Joel Chidzeli’s aspiration of becoming a police officer was thwarted by an incomplete education, redirecting him down a perilous path. Selling drugs, particularly marijuana, and later adopting the guise of a fake cop, defined his tumultuous journey.

In this narrative, he shares the pivotal moment of a near-death experience that prompted him to reevaluate his life and find his way back to the right path.

How did you end up as a fake cop?

I wanted to be a police officer since childhood. However, I only went up to Standard Three due to the lack of school fees. We were poor. We struggled with everything, even getting food was a problem. I became a beach boy.

I started learning different foreign languages to earn more, the first ones being Italian and French. I also became a drug peddler. I supplied bhang at the beach.

I would wear my school uniform with a bag full of books. However, in between the books, were rolls of bhang. It took a while before I got caught. I was arrested at the age of 12 and jailed for three years at the juvenile prison.

My desire to be a police officer was still burning. I mastered how cops talk and their body language when engaging suspects. I was also keen on how they communicated on radio calls and how they carried handcuffs. I served my term.

How did you start your fake life as a cop?

I stopped selling bhang after my prison term. I used the little cash I had to buy a radio call and handcuffs. I also moved from my home area in Kwale, and settled in Mombasa.

I would arrest those who idled in the streets, and they would pay me to free them. For those who refused to part with cash, I booked them at the nearest police stations and then left without being noticed. On a good day, I could collect up to Sh10,000.

Anytime people started to suspect me, I changed location. Interestingly, for more than three years, I used to go to police stations to book suspects and then leave without creating any suspicion. Only once did an officer on duty inquire about my base station. I knew he didn’t know all the officers in the nearby stations so I lied and walked away.

After a year, I went for police boots which are a signature of identity. I never introduced myself when arresting until I bumped into flying squad officers.

How did it go?

They tried to stop but I refused to take that order. I kept walking. They drove past me and blocked my way. They interrogated me. I gave them the answers they expected and I was off the hook. Deep inside, I knew it was my end. That was the first time I felt cornered but I had to put on a bold face.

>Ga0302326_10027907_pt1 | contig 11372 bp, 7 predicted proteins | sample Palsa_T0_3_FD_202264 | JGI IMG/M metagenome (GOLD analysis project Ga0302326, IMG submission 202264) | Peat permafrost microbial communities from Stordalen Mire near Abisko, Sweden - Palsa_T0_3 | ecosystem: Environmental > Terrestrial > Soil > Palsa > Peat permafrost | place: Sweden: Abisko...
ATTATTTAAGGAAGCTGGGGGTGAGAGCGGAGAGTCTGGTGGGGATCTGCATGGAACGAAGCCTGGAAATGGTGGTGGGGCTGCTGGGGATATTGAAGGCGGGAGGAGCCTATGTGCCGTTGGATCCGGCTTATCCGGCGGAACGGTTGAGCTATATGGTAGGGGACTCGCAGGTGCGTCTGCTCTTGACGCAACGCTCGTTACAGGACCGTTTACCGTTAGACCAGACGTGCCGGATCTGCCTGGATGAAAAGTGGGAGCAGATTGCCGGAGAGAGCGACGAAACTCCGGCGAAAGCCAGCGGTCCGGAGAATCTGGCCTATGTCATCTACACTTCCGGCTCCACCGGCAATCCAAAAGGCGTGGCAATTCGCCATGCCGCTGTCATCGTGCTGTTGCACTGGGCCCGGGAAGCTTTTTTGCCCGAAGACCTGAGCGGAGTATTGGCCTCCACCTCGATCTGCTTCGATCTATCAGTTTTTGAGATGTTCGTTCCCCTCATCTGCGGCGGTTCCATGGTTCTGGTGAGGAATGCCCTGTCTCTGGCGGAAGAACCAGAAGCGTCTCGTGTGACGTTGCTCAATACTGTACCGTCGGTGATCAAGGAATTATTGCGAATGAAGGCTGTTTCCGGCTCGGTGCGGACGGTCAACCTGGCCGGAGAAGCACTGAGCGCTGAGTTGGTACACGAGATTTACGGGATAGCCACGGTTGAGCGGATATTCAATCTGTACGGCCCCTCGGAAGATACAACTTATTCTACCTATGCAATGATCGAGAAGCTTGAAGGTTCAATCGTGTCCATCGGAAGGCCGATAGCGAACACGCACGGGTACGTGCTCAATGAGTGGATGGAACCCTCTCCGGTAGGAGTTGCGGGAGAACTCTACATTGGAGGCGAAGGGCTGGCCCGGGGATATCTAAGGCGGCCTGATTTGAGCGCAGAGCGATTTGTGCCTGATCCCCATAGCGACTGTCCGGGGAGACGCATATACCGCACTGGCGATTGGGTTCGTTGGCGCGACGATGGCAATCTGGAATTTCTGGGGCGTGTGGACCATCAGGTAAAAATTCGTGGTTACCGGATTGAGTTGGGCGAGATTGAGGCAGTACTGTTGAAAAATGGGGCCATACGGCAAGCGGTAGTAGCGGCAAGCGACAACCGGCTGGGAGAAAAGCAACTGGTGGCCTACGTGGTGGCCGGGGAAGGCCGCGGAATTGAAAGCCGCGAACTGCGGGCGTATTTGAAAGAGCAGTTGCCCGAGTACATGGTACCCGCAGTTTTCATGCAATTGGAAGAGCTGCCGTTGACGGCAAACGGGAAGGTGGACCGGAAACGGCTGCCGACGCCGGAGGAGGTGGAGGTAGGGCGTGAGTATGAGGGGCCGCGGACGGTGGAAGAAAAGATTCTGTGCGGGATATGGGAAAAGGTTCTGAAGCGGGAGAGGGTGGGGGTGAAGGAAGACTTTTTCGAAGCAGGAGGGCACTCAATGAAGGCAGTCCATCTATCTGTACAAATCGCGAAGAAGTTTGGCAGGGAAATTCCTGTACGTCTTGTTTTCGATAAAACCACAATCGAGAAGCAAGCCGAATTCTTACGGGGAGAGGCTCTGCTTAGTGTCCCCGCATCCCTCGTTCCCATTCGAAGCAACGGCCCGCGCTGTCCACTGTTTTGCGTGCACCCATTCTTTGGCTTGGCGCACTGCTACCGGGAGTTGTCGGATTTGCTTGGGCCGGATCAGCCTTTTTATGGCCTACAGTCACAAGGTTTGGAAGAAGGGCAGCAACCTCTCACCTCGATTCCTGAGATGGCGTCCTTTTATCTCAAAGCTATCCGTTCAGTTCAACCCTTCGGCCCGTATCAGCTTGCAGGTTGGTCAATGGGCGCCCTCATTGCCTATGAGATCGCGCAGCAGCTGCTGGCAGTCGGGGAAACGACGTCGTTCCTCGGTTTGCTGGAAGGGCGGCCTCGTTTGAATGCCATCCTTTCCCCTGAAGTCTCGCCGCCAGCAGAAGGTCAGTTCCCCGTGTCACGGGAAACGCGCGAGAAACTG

So how did your con game come to an end?

One day, I woke up as usual and started my patrols. But my heart was heavy. I could feel something wasn’t right but I still went ahead to do as I had planned. While in Kilifi town, I saw a certain driver who had parked slightly off the road. I didn’t even bother to greet him.

I just went ahead and asked him to move his car and before he could respond, I was already handcuffing him. It was in that exchange that I noticed that I was harassing a police officer. A crowd had started gathering as the officer insisted that I should introduce myself.

He demanded to see my credentials. I survived narrowly as the crowd was baying for my blood. The police took me away. I can’t tell how I got to the police station alive because of the beating I got from the crowd.

How was it when you got to the station?

I was tortured properly; it almost left me impotent. They wanted to know how I got the items. I couldn’t fix the friend who sold them to me. I was tortured for two weeks before I was taken to court. I was later sentenced and served my term. When I came out, I decided to serve God. I started as a street preacher before I opened a church.

What have you picked from all this?

God redeems and to the youth, always work hard to earn what you want.

Source: The Nairobian